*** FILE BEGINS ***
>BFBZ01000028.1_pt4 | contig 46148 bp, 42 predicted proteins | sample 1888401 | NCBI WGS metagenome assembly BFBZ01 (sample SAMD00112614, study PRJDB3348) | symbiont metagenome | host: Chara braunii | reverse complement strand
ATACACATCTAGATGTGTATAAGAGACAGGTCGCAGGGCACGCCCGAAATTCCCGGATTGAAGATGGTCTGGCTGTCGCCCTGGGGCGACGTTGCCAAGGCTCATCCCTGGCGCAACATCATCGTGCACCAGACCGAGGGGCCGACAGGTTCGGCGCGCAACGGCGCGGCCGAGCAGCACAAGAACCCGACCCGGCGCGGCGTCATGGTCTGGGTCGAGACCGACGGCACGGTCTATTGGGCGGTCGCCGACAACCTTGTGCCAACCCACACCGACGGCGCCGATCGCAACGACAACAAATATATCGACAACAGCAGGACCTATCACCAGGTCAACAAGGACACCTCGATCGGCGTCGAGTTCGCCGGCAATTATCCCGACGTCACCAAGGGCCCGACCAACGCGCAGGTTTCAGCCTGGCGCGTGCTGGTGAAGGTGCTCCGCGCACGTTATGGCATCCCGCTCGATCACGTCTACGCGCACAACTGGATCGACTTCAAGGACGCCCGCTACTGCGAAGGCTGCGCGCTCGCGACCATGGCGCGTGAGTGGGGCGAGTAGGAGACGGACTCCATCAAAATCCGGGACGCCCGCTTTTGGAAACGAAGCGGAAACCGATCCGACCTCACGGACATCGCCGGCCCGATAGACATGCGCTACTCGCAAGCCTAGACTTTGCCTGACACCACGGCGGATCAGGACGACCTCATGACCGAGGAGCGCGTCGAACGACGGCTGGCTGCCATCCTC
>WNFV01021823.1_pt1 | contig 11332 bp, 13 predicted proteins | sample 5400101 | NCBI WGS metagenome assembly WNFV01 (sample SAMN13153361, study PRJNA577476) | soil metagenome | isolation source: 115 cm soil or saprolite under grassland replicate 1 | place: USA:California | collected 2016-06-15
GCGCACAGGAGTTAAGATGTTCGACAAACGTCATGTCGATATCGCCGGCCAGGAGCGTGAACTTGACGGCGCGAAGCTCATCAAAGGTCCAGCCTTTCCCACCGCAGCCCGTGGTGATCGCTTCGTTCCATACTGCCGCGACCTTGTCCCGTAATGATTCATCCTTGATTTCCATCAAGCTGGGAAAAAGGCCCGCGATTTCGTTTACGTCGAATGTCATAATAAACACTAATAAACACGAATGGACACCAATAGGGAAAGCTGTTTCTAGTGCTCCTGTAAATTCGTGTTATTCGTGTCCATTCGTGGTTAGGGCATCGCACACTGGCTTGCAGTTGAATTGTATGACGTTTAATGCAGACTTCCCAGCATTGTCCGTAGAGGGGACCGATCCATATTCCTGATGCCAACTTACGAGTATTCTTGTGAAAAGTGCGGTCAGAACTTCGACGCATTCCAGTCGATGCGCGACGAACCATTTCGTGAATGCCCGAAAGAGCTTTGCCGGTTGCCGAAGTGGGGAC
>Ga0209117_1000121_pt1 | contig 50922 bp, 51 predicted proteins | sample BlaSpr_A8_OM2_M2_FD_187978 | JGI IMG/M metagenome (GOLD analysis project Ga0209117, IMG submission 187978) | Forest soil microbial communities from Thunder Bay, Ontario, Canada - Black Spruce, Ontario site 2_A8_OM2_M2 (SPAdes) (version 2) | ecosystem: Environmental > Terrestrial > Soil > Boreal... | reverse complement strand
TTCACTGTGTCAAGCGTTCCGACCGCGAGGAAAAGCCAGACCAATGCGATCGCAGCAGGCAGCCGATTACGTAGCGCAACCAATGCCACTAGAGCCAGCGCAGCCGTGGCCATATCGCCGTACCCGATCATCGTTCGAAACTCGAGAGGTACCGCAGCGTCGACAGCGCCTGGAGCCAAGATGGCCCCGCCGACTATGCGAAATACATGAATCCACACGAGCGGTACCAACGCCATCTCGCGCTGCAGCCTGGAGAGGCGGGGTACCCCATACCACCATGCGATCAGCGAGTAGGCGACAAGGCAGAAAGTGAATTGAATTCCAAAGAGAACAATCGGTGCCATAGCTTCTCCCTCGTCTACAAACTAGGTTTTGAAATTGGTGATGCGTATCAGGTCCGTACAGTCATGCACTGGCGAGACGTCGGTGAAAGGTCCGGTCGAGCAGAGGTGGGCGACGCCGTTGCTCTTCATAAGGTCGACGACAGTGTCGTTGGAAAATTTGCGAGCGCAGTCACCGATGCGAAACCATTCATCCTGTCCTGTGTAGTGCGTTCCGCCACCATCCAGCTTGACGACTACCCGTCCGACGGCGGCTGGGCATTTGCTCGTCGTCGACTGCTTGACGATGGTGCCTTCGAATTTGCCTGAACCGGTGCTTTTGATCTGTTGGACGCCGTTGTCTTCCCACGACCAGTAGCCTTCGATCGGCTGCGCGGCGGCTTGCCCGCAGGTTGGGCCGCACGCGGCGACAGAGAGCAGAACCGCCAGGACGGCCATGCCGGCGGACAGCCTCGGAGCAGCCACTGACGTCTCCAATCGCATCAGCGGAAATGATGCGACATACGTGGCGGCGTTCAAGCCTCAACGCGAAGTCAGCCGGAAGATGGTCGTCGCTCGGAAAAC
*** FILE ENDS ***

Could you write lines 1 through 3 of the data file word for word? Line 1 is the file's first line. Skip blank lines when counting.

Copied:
>BFBZ01000028.1_pt4 | contig 46148 bp, 42 predicted proteins | sample 1888401 | NCBI WGS metagenome assembly BFBZ01 (sample SAMD00112614, study PRJDB3348) | symbiont metagenome | host: Chara braunii | reverse complement strand
ATACACATCTAGATGTGTATAAGAGACAGGTCGCAGGGCACGCCCGAAATTCCCGGATTGAAGATGGTCTGGCTGTCGCCCTGGGGCGACGTTGCCAAGGCTCATCCCTGGCGCAACATCATCGTGCACCAGACCGAGGGGCCGACAGGTTCGGCGCGCAACGGCGCGGCCGAGCAGCACAAGAACCCGACCCGGCGCGGCGTCATGGTCTGGGTCGAGACCGACGGCACGGTCTATTGGGCGGTCGCCGACAACCTTGTGCCAACCCACACCGACGGCGCCGATCGCAACGACAACAAATATATCGACAACAGCAGGACCTATCACCAGGTCAACAAGGACACCTCGATCGGCGTCGAGTTCGCCGGCAATTATCCCGACGTCACCAAGGGCCCGACCAACGCGCAGGTTTCAGCCTGGCGCGTGCTGGTGAAGGTGCTCCGCGCACGTTATGGCATCCCGCTCGATCACGTCTACGCGCACAACTGGATCGACTTCAAGGACGCCCGCTACTGCGAAGGCTGCGCGCTCGCGACCATGGCGCGTGAGTGGGGCGAGTAGGAGACGGACTCCATCAAAATCCGGGACGCCCGCTTTTGGAAACGAAGCGGAAACCGATCCGACCTCACGGACATCGCCGGCCCGATAGACATGCGCTACTCGCAAGCCTAGACTTTGCCTGACACCACGGCGGATCAGGACGACCTCATGACCGAGGAGCGCGTCGAACGACGGCTGGCTGCCATCCTC
>WNFV01021823.1_pt1 | contig 11332 bp, 13 predicted proteins | sample 5400101 | NCBI WGS metagenome assembly WNFV01 (sample SAMN13153361, study PRJNA577476) | soil metagenome | isolation source: 115 cm soil or saprolite under grassland replicate 1 | place: USA:California | collected 2016-06-15